A comprehensive history of the PC

The open source age

In January 2007, Windows Vista was released, it was designed to be more secure with an updated GUI using effects like window translucency, but it was savaged by the press. Windows Vista had bad backwards compatibility, long load times, driver issues and a stream of invasive warning messages. 

Windows 7 arrived in July 2009. Based on the same platform as Vista, it refined the codebase, bringing performance improvements, improved stability and a sensible interface. 

Windows 7 would become the fastest selling OS in history, and around a third of PCs still use it. This, despite Microsoft ending support for the venerable OS at the start of 2020.

In July 2012, Google’s Chrome browser overtook Internet Explorer in usage share, and by April 2013 both Chrome and Firefox had a greater share of users than Internet Explorer, ending Microsoft’s dominance of the browser market.

In October 2012, Windows 8 was released. Despite Microsoft’s attempts to innovate, Windows 8 was critically savaged. Because mobile devices were overtaking traditional desktops, Windows 8 tried to have more of a “touch” interface, removing the “Start” button, and switching to a tile-based design. 

The result was dreadful. Windows 8.1 addressed many of its criticisms, chiefly by bringing back the “Start” button and enabling users to boot a traditional desktop. But again, the damage was done. While Windows 7 is still in wide use, Windows 8 is almost forgotten.


(Image credit: Image Credit: Pixabay)

Taking Microsoft through to the end of the decade Windows 10 was released July 2015 to a mixed reception. A more functional interface blended Windows 7’s traditional GUI and Windows 8’s tile system, and Windows finally has virtual desktops – something that’s been a part of Linux for decades.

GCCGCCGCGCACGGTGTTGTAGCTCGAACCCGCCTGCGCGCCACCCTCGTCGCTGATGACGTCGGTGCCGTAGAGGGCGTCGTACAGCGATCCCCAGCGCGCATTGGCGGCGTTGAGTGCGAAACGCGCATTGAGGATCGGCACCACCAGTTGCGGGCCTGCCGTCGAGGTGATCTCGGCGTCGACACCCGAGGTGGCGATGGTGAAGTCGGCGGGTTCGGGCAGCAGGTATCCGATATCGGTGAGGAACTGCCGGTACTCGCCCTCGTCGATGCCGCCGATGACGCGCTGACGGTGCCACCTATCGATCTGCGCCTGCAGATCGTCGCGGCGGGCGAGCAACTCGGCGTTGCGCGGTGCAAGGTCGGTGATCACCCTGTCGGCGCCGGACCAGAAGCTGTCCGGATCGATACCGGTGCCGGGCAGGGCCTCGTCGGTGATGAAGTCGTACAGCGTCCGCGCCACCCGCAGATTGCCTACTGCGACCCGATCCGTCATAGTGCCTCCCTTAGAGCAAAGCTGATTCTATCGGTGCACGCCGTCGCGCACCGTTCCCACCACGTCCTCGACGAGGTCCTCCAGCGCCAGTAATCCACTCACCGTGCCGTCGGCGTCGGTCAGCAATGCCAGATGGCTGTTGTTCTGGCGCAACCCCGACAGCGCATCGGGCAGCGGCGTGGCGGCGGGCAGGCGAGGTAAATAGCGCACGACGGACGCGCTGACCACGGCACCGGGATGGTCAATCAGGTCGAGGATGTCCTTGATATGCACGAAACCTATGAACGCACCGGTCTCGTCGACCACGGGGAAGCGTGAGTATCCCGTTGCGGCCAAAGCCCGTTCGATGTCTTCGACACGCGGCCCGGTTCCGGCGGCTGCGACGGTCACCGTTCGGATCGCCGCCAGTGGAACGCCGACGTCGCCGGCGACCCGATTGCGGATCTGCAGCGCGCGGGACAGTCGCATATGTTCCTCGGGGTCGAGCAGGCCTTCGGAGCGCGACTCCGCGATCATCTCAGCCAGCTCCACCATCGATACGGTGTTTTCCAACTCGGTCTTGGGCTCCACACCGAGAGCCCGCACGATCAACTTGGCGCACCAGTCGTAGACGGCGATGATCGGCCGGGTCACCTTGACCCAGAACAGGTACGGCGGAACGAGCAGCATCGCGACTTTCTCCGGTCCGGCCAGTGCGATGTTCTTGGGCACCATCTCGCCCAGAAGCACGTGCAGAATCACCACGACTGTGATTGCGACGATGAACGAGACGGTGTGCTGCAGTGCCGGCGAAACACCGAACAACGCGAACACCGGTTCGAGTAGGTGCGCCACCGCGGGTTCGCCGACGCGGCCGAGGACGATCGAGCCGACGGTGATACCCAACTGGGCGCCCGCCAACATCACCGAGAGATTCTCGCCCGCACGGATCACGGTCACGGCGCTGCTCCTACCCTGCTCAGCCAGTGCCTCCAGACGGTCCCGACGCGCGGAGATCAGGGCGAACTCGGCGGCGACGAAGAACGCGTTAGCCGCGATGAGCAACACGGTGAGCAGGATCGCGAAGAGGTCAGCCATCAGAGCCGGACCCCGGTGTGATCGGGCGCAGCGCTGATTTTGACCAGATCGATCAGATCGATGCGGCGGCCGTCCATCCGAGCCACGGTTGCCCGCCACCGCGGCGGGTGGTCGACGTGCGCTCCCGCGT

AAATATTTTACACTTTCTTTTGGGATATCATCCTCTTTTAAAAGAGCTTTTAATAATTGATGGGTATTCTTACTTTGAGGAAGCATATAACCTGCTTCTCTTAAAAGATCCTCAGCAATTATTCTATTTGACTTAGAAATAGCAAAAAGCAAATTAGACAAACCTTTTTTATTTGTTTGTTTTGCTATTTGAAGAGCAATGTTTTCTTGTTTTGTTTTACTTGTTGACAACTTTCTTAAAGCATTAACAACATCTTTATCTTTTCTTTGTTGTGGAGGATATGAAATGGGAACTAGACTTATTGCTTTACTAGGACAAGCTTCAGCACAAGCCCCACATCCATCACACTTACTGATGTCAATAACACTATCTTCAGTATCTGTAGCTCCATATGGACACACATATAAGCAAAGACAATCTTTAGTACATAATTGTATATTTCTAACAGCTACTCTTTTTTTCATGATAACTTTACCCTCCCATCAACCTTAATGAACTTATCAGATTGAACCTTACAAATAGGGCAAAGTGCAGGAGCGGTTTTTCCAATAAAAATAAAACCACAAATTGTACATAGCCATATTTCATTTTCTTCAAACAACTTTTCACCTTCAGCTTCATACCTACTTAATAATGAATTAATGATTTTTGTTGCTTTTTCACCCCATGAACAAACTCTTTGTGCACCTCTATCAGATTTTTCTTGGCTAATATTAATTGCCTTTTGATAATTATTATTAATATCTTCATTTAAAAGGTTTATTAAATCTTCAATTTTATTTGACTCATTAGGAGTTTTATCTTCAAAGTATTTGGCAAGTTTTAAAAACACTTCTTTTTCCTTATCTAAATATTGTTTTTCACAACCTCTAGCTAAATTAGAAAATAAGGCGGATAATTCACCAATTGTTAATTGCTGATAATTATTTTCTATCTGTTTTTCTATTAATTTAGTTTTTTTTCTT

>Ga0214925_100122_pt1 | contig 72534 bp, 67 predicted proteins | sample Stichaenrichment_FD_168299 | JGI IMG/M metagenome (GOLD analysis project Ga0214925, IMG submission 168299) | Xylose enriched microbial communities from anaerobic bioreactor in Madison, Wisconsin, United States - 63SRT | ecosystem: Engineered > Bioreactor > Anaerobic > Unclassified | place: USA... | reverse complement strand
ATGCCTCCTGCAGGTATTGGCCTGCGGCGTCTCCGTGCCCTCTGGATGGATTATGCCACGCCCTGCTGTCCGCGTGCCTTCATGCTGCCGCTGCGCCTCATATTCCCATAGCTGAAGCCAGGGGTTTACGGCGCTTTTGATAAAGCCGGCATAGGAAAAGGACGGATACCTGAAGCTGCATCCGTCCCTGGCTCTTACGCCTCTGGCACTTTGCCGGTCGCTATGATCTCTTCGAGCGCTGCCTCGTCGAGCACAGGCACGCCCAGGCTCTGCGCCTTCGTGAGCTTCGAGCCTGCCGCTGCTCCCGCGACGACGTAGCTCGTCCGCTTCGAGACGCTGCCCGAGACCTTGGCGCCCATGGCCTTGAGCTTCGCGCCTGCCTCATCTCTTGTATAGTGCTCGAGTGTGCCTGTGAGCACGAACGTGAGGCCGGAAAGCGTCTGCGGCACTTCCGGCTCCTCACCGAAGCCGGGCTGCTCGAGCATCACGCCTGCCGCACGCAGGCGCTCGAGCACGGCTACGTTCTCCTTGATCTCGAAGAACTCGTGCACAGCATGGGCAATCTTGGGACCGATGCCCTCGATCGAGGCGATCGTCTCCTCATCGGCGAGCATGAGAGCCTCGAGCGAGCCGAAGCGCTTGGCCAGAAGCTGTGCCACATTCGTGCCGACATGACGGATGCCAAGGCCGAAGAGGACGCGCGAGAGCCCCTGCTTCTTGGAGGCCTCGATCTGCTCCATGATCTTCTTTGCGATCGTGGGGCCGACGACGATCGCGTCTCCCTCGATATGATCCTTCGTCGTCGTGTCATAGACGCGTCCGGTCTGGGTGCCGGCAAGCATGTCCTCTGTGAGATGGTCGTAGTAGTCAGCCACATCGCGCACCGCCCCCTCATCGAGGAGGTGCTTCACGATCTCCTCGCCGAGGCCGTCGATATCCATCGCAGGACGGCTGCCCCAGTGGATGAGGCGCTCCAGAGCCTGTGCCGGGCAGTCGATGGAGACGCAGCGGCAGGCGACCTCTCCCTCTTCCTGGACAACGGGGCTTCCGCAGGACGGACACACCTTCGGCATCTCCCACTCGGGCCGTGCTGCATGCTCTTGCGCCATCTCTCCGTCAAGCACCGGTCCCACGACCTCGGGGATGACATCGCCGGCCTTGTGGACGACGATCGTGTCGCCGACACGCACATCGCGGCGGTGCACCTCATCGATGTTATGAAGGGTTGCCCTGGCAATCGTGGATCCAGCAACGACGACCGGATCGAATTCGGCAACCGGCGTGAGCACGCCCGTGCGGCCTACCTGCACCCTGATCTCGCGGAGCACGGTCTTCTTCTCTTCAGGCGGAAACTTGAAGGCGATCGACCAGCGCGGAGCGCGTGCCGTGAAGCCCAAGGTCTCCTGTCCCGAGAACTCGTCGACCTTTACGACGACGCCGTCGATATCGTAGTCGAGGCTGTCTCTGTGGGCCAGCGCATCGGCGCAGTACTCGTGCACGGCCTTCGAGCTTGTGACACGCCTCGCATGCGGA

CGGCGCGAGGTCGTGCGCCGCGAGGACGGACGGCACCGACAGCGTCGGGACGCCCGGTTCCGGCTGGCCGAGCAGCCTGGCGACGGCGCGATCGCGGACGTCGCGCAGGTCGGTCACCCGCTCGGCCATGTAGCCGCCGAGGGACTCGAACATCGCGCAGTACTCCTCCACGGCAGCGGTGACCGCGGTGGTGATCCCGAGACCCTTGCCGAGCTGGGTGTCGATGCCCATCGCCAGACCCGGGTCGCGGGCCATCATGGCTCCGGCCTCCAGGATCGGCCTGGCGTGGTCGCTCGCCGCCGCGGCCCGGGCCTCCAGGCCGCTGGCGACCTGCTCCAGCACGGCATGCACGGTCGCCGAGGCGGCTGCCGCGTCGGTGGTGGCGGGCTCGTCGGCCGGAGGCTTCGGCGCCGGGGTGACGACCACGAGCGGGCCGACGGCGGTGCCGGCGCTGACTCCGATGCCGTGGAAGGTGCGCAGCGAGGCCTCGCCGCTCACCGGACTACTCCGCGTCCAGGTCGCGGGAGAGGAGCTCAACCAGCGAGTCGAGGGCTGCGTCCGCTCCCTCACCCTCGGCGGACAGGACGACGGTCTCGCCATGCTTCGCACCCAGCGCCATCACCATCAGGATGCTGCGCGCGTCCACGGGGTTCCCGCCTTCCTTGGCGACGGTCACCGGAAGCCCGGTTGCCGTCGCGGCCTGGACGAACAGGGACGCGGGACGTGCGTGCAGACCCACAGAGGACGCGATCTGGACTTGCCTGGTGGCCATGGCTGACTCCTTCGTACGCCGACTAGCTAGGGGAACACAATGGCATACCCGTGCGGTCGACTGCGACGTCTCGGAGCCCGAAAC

On the downside, forced system updates infuriate users, the Start menu is advert-bloated, there’s a worrying amount of data collection and the Microsoft Store undermines the open nature of the PC platform.

Even so, Microsoft still dominates the consumer PC, but is no longer a monopoly. Apple has spent most of the decade wealthier than Microsoft. Linux has crept into everything from DVD players to the world’s supercomputers and a 3% desktop share. 

Microsoft has gone from calling Linux “a cancer” to proclaiming “Microsoft loves Linux,” shipping Windows with a Linux kernel, and running its own Azure Sphere Linux distribution, basing its Edge browser on the Chromium project and releasing various projects as open source.

To focus on the PC, it isn’t the dominant format that it once was. IBM has long since left the market it created, and wisely so. Computing is more varied and takes many forms, from iPads to smartphones, from Chromebooks to weird Android devices that no one can categorise without consulting a dictionary. 

Computing has returned to a level of diversity similar to that of the 80s, but the PC no longer has the same supremacy – and nor do the giants that established it, such as IBM, Intel and Microsoft.